Security: To defend your control system perimeter, find it first
Is your control system integrated with IT networks more than you realize? Don't find out the hard way.
One common security technique is putting firewalls at the perimeter of a control system. This is fine if you can figure out where the perimeter is. As one poor IT technician at a nuclear power plant discovered, the fence may not be where you think it is.
The fact that this incident occurred at the Hatch nuclear power plant probably makes it more interesting, but maybe the same thing could happen at your company. Here’s the story: Last March, a technician was installing a software update on a computer that was considered part of the plant’s business network. Finishing the installation involved a reboot, as is typical. The technician knew that the updated computer was connected to the primary control system, but he didn’t realize how fully integrated the two networks were. When the business computer rebooted, alarms sounded and the reactor went into emergency shutdown. Oops.
What no one seemed to realize was that the control system and this business system computer were configured to synchronize data. The control system saw the interruption of data as a sudden loss of water in the cooling system. Automated safety systems did what they were supposed to do and triggered an emergency shutdown. ( Read a more detailed account of the incident .) The control software could have been written to avoid that problem (and probably has been rewritten by now), but that’s not really the issue. The lesson is that systems like this in a plant may be more integrated than you realize, and the line between control system and business system can be blurry.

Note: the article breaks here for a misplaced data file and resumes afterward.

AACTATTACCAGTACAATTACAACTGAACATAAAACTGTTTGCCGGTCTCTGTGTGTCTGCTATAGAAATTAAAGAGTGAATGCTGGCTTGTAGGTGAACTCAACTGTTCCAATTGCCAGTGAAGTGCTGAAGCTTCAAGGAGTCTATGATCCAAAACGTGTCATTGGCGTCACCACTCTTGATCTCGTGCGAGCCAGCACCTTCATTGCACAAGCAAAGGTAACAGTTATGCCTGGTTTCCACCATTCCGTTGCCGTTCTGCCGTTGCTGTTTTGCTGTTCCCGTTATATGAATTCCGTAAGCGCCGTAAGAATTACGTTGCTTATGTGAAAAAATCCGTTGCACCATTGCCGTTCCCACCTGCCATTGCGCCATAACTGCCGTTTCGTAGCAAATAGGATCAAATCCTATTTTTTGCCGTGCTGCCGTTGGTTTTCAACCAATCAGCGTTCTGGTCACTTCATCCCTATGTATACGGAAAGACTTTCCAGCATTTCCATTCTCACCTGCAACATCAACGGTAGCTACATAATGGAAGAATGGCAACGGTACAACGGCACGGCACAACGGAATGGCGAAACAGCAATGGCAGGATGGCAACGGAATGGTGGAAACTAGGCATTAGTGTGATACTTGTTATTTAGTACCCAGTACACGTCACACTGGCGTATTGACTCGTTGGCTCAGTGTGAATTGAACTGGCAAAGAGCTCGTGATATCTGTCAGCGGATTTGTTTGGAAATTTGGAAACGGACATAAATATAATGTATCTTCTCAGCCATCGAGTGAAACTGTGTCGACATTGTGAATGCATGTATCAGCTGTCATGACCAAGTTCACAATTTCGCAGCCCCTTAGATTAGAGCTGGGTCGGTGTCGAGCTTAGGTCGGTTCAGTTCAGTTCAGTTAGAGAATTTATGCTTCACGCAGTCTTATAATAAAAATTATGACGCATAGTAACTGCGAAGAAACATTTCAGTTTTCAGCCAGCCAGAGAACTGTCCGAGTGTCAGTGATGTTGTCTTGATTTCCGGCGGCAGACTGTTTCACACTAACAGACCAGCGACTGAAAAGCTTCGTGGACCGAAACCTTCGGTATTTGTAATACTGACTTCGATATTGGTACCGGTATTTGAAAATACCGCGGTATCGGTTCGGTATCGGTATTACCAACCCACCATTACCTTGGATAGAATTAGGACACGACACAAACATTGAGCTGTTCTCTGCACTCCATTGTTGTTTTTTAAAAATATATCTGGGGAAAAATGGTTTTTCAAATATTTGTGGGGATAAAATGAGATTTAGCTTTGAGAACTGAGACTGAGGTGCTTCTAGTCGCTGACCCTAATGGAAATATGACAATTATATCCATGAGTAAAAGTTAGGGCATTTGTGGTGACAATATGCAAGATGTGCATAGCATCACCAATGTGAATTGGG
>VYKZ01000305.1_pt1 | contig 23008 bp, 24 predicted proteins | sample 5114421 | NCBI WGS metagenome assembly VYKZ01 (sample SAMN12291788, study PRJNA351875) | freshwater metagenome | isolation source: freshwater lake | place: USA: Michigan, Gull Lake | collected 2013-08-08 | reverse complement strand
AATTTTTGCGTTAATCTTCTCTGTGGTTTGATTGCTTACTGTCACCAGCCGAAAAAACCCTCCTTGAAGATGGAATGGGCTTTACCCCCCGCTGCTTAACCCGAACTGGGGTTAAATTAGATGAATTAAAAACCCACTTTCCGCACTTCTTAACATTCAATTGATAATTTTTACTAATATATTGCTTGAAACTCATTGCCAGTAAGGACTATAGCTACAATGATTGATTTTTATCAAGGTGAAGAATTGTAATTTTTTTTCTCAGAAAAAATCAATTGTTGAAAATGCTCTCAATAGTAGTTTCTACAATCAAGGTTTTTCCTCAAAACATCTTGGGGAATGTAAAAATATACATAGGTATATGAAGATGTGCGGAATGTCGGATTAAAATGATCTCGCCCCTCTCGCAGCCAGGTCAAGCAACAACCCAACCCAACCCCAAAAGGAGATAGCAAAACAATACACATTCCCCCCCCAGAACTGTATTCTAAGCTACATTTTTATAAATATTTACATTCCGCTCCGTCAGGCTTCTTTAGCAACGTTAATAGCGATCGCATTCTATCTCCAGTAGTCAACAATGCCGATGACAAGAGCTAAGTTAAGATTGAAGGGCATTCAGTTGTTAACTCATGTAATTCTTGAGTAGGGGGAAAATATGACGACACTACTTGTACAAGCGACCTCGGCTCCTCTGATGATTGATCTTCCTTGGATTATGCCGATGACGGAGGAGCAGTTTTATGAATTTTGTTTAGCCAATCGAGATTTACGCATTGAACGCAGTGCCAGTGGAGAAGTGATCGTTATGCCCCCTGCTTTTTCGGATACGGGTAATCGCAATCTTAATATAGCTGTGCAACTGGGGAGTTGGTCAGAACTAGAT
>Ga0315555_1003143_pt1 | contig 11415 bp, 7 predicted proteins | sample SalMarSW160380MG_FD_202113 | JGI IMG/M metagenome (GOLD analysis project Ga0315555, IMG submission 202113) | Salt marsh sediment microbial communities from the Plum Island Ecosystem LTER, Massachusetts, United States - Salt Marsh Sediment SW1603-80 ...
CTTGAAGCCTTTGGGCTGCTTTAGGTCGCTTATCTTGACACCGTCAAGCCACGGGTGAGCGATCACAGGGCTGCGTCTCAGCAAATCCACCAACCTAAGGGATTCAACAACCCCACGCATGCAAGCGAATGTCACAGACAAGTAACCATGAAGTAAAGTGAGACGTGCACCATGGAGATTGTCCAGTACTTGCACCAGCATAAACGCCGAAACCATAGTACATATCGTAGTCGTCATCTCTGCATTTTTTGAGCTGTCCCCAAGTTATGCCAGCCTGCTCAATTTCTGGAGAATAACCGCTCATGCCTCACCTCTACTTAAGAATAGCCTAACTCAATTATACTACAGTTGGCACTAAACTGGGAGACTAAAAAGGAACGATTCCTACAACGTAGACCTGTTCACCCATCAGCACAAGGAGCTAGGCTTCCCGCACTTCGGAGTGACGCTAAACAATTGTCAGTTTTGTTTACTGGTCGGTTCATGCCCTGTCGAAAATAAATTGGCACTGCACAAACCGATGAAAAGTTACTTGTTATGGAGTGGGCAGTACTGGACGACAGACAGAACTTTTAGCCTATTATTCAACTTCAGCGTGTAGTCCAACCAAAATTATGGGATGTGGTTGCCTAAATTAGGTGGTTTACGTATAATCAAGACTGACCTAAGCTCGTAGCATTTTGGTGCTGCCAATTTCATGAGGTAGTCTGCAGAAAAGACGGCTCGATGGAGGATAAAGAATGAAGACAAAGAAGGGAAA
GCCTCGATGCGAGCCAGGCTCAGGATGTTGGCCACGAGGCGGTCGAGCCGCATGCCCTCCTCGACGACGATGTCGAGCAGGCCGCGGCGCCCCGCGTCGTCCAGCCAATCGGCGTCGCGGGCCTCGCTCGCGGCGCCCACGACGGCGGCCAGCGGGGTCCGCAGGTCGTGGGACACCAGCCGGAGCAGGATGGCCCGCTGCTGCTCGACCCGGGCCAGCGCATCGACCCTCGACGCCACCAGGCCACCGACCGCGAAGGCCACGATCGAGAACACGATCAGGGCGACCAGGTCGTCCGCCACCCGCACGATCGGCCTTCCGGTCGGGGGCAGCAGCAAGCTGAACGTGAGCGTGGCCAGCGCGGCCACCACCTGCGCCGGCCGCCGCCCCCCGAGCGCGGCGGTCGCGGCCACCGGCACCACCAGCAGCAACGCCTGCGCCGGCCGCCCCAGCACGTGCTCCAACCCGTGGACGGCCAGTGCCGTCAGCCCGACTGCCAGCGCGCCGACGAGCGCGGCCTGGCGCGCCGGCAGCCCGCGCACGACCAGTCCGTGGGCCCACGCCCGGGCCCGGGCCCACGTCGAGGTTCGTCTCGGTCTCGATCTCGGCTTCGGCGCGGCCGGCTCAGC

If you are basing your security architecture on trying to protect the perimeter of your control system, this situation should remind you that drawing the boundary line precisely can be tricky. The frontier is anywhere somebody can get in. That can include points where the business system interconnects, assuming you can find them all. Hopefully you won’t do it the hard way like the poor guy at Hatch. You might also find something like a dial-up modem that was added a few years ago to provide access for a contractor. You might have forgotten that it’s even there, but a hacker scanning all the phone numbers at your company might just find it. Keep an eye on your fences, and watch those reboots.
—Peter Welander, process industries editor, PWelander@cfemedia.com ,
Process & Advanced Control Monthly
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2012 Salary Survey
In a year when manufacturing continued to lead the economic rebound, it makes sense that plant manager bonuses rebounded. Plant Engineering’s annual Salary Survey shows both wages and bonuses rose in 2012 after a retreat the year before.
Average salary across all job titles for plant floor management rose 3.5% to $95,446, and bonus compensation jumped to $15,162, a 4.2% increase from the 2010 level and double the 2011 total, which showed a sharp drop in bonus.